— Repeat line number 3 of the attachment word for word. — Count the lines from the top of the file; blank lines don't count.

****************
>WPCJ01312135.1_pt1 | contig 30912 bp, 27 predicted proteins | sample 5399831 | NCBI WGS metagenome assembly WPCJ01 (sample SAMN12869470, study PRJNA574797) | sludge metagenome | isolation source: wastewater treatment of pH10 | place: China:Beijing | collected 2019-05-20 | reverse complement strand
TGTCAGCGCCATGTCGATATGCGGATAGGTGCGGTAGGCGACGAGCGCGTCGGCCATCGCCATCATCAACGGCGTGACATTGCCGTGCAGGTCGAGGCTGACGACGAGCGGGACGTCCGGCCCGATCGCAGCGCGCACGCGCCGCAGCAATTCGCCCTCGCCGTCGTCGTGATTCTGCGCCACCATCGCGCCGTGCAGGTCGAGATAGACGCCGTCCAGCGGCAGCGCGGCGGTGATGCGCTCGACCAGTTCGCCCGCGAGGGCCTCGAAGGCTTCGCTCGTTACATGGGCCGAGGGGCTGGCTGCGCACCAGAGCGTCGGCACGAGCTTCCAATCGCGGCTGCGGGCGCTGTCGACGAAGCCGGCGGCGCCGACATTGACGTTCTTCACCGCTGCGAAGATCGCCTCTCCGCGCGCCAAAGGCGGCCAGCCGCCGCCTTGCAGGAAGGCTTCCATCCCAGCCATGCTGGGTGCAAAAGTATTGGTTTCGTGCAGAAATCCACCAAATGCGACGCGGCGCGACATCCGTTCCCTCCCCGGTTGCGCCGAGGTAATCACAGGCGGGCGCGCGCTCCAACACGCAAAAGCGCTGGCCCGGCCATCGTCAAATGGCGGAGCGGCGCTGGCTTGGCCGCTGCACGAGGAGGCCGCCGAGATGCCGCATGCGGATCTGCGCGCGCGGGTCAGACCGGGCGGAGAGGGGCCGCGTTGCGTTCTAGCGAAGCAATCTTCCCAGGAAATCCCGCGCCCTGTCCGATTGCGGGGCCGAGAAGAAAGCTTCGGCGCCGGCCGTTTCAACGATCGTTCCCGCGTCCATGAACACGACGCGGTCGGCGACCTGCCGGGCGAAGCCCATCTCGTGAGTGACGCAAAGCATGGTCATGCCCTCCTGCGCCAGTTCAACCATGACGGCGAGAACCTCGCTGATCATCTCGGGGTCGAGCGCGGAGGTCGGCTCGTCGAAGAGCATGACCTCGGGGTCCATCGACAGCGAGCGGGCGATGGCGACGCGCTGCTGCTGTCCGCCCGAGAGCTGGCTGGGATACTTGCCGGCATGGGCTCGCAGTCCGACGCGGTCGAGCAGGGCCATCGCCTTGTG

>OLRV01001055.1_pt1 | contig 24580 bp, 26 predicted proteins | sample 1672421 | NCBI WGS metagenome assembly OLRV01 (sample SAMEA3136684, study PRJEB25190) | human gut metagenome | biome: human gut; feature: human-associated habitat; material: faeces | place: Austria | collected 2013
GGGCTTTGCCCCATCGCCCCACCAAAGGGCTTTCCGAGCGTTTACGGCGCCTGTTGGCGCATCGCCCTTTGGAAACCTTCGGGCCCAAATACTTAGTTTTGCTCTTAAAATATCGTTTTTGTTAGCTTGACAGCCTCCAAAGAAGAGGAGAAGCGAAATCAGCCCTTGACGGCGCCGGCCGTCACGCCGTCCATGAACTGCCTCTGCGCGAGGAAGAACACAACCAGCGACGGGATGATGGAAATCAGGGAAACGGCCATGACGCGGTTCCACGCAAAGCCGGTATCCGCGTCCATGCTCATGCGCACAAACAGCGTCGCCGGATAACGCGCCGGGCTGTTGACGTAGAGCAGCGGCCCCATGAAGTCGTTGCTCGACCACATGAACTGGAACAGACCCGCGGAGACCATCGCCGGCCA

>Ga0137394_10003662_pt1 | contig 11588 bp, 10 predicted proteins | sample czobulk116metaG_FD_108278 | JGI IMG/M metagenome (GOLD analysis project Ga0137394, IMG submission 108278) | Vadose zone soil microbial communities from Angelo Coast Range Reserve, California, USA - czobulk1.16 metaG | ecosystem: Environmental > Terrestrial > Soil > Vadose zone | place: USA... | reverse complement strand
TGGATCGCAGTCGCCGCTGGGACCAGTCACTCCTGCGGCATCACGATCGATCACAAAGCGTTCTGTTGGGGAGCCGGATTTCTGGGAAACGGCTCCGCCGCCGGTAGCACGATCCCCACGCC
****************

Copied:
>OLRV01001055.1_pt1 | contig 24580 bp, 26 predicted proteins | sample 1672421 | NCBI WGS metagenome assembly OLRV01 (sample SAMEA3136684, study PRJEB25190) | human gut metagenome | biome: human gut; feature: human-associated habitat; material: faeces | place: Austria | collected 2013